I am presently working on a community assessment for the Oakland Head Start (OHS) program. On Tuesday this past week I had the pleasure of participating in a community meeting held by OHS to gather input from partners and program participants (parents) about what data to collect and what areas to investigate as part of the assessment. I love the Head Start program. I worked for our local Head Start for five years and I know from firsthand experience that this program (and Early Head Start) changes people’s lives. It truly makes a difference for children and families.
Each year Head Start programs all over the country conduct either a triennial full community assessment or an interim assessment update. The community assessment is used to guide development of program goals and objectives so that they are based on the most pressing needs, concerns, interests, and challenges of families enrolled in the program.
At the meeting on Tuesday, during my few minutes to present, I told the group that I thought the most valuable contribution I could make to the conversation was my knowledge, as a grant writer who works with professionals in communities across the nation, that there is an emerging focus on providing trauma-informed services to distressed families impacted by poverty. The federal government is interested in hearing how programming in human services, health, education, and justice will address the trauma that people are experiencing.
In a nutshell, this is what I shared with the group. Research shows that children who live in violent communities manifest symptoms of Post-Traumatic Stress Disorder (PTSD). Low-income inner-city children and families live in just such communities and frequently suffer from undiagnosed and untreated PTSD. These children must be linked to therapeutic services specifically designed to deal with the trauma and reverse the affects of PTSD. It is also critical that parents who suffer from undiagnosed and untreated PTSD are linked to therapeutic services. Children’s development derives directly from their parents’ ability to function and the extent of parents’ functioning and stability derives directly from their own childhood experience. Childhood trauma is referred to in the field as “Adverse Childhood Experiences,” or ACEs. ACEs include exposure to violence (as victim or witness) in the home and/or in the community, homelessness, food insecurity and hunger, loss of a parent (through abandonment, death, incarceration, or disappearance into substance abuse and/or mental illness), and other traumatic occurrences that cause fear, stress, and anxiety for children. Here are some facts about ACEs: 1) ACEs are surprisingly common; 2) ACEs still have a profound damaging effect, even 50 years later, although they become transmuted from adverse experience into organic disease, social malfunction, substance and behavioral addictions, and mental illness; 3) ACEs are the main determinant of the health and social wellbeing of communities throughout the country. People who have suffered ACEs convert the traumatic emotional experiences in childhood into physical ill health and risky/antisocial behavior later in life. People internalize the trauma and manifest it in their bodies in the form of chronic disease. Unless ACEs are addressed through trauma-informed therapeutic services (including newly emerging somatic therapies that utilize body work) specifically designed to reverse the impact of ACEs and to recognize and treat PTSD, then the ability of any service delivery program to make a permanent difference in the lives of children and their families is negligible.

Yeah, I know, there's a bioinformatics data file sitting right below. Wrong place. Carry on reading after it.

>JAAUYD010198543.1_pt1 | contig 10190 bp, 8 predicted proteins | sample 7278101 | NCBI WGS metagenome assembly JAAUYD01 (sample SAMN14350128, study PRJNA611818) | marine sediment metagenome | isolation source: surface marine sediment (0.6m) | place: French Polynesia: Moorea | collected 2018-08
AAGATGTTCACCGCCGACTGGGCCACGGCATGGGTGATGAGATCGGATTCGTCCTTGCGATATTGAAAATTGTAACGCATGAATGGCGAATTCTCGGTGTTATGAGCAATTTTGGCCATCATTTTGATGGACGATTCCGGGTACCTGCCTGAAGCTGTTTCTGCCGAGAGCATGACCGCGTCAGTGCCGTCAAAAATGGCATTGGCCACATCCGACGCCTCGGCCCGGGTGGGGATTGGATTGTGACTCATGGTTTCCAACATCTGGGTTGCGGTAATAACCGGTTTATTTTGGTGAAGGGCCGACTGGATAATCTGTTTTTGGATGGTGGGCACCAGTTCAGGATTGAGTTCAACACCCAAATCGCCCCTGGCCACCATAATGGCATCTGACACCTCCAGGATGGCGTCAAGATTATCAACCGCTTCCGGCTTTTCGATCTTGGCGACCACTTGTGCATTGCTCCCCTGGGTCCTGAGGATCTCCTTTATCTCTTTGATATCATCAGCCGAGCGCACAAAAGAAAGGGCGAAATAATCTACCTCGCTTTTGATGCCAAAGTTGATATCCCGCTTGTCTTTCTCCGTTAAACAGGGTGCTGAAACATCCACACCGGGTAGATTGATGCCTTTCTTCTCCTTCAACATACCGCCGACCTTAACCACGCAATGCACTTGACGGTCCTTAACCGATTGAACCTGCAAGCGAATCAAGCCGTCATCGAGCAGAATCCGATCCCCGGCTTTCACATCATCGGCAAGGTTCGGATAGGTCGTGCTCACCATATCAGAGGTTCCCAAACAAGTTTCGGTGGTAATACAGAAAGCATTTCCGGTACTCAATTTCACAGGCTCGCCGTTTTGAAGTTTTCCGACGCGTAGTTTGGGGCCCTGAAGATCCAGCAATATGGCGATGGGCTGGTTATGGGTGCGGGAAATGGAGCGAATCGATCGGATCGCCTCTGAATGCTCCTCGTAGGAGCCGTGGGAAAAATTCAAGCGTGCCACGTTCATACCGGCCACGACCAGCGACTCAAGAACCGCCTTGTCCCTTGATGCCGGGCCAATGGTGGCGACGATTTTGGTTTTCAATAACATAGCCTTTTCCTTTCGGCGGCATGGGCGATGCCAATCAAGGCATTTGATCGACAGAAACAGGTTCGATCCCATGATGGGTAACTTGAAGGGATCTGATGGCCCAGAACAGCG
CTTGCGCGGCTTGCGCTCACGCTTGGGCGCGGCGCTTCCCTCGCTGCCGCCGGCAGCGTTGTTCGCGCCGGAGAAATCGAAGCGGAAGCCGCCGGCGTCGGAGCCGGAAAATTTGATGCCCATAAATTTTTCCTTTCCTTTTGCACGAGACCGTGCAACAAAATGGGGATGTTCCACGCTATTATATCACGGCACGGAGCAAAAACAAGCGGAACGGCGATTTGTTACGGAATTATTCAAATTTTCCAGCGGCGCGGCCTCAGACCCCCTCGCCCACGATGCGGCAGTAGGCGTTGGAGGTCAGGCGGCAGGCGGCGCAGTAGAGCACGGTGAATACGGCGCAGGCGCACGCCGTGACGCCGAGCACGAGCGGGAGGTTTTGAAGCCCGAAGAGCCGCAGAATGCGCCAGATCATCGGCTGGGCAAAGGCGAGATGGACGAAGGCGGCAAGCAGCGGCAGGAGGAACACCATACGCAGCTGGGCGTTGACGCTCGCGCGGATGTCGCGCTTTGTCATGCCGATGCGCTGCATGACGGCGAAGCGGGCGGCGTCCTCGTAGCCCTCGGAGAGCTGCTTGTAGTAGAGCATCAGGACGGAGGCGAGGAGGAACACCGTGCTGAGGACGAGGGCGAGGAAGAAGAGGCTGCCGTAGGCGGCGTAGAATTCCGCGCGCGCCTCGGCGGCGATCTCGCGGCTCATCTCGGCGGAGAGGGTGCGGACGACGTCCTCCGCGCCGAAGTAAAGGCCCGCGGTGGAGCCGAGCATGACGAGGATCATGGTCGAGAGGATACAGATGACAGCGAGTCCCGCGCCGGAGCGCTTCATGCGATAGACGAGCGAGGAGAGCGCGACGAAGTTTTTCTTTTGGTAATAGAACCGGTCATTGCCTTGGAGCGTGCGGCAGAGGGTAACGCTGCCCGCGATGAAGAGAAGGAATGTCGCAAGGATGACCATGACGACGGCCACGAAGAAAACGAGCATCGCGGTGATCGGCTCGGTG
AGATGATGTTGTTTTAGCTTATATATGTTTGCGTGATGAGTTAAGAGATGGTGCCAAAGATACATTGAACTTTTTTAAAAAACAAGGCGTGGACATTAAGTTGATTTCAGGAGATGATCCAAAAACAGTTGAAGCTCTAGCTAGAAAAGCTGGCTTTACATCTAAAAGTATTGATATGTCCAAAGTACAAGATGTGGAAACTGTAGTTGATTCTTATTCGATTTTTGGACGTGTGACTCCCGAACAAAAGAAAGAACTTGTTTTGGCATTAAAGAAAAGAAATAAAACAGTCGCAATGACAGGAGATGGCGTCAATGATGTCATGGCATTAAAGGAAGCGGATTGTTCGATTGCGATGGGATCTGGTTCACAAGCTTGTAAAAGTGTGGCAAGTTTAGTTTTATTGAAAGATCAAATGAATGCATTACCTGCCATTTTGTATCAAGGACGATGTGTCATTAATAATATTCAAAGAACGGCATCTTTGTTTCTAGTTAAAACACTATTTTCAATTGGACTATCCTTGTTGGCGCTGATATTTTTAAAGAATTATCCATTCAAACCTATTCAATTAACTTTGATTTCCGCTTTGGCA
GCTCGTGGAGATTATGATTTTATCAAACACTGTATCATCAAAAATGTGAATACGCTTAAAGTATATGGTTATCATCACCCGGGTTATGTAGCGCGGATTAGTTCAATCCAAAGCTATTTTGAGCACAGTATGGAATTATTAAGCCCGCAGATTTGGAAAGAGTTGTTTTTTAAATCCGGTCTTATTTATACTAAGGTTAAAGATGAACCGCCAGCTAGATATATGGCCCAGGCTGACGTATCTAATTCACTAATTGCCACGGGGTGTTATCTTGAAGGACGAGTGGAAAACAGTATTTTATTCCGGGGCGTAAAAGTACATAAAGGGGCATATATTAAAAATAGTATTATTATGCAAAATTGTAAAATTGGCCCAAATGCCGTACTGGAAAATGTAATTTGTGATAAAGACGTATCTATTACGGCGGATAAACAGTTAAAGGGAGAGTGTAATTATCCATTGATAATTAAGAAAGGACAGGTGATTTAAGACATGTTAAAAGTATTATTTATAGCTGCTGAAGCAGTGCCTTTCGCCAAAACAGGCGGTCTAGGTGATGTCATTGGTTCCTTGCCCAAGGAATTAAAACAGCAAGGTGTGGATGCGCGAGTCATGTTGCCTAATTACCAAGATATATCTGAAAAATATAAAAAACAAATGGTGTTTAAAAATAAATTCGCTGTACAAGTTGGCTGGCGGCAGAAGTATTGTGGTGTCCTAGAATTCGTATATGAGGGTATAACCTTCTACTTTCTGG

So I briefly shared this with the group and when I got done speaking everyone in the room was quivering with the desire to jump in and respond. The educators and service providers in the group were practically giving off an electrical charge because my words resonated with them so strongly. A woman stood up and spoke in Spanish. She is a Head Start parent and she speaks no English. She told a story about her son, who was beaten in the street outside her home by a group of young men interested in stealing his hat. Could they just steal the hat? No, they had to beat him up first. He has had several brain surgeries since the beating and he is still struggling to recover. Tears ran down the woman’s cheeks as she spoke. She said that her family is now afraid to leave their apartment. Their life is impossible. There was more to her story, but the interpreter only gave us this much and I don’t understand Spanish so, regretfully, I did not get to hear everything the woman said. When she finished speaking, another woman, an Asian woman who is a service provider, spoke in English about a similar violent incident that occurred to a member of her family. She, too, cried as she spoke.
When the Asian woman finished telling her story, I said, “This is ground zero. What these women and their families have experienced is ground zero.” Everyone nodded in agreement. The discussion went on from there. Later, in the restroom, a woman told me that when I spoke about trauma-informed service delivery, she got goosebumps. She is a therapist and her dream is to open a trauma clinic in downtown Oakland to focus on providing trauma-informed therapy to address the impact that the epidemic of violence in Oakland has on children and families.
I rarely have the opportunity to meet in person with the people with whom I work. Although the meeting last week was emotionally wrenching, I cherish it. I was able to see the faces of many dedicated and committed educators, healers, and service providers in Oakland. Their task is huge. They have shouldered it with determination and love. I continue to try to assist them in their critical work through my gift with words.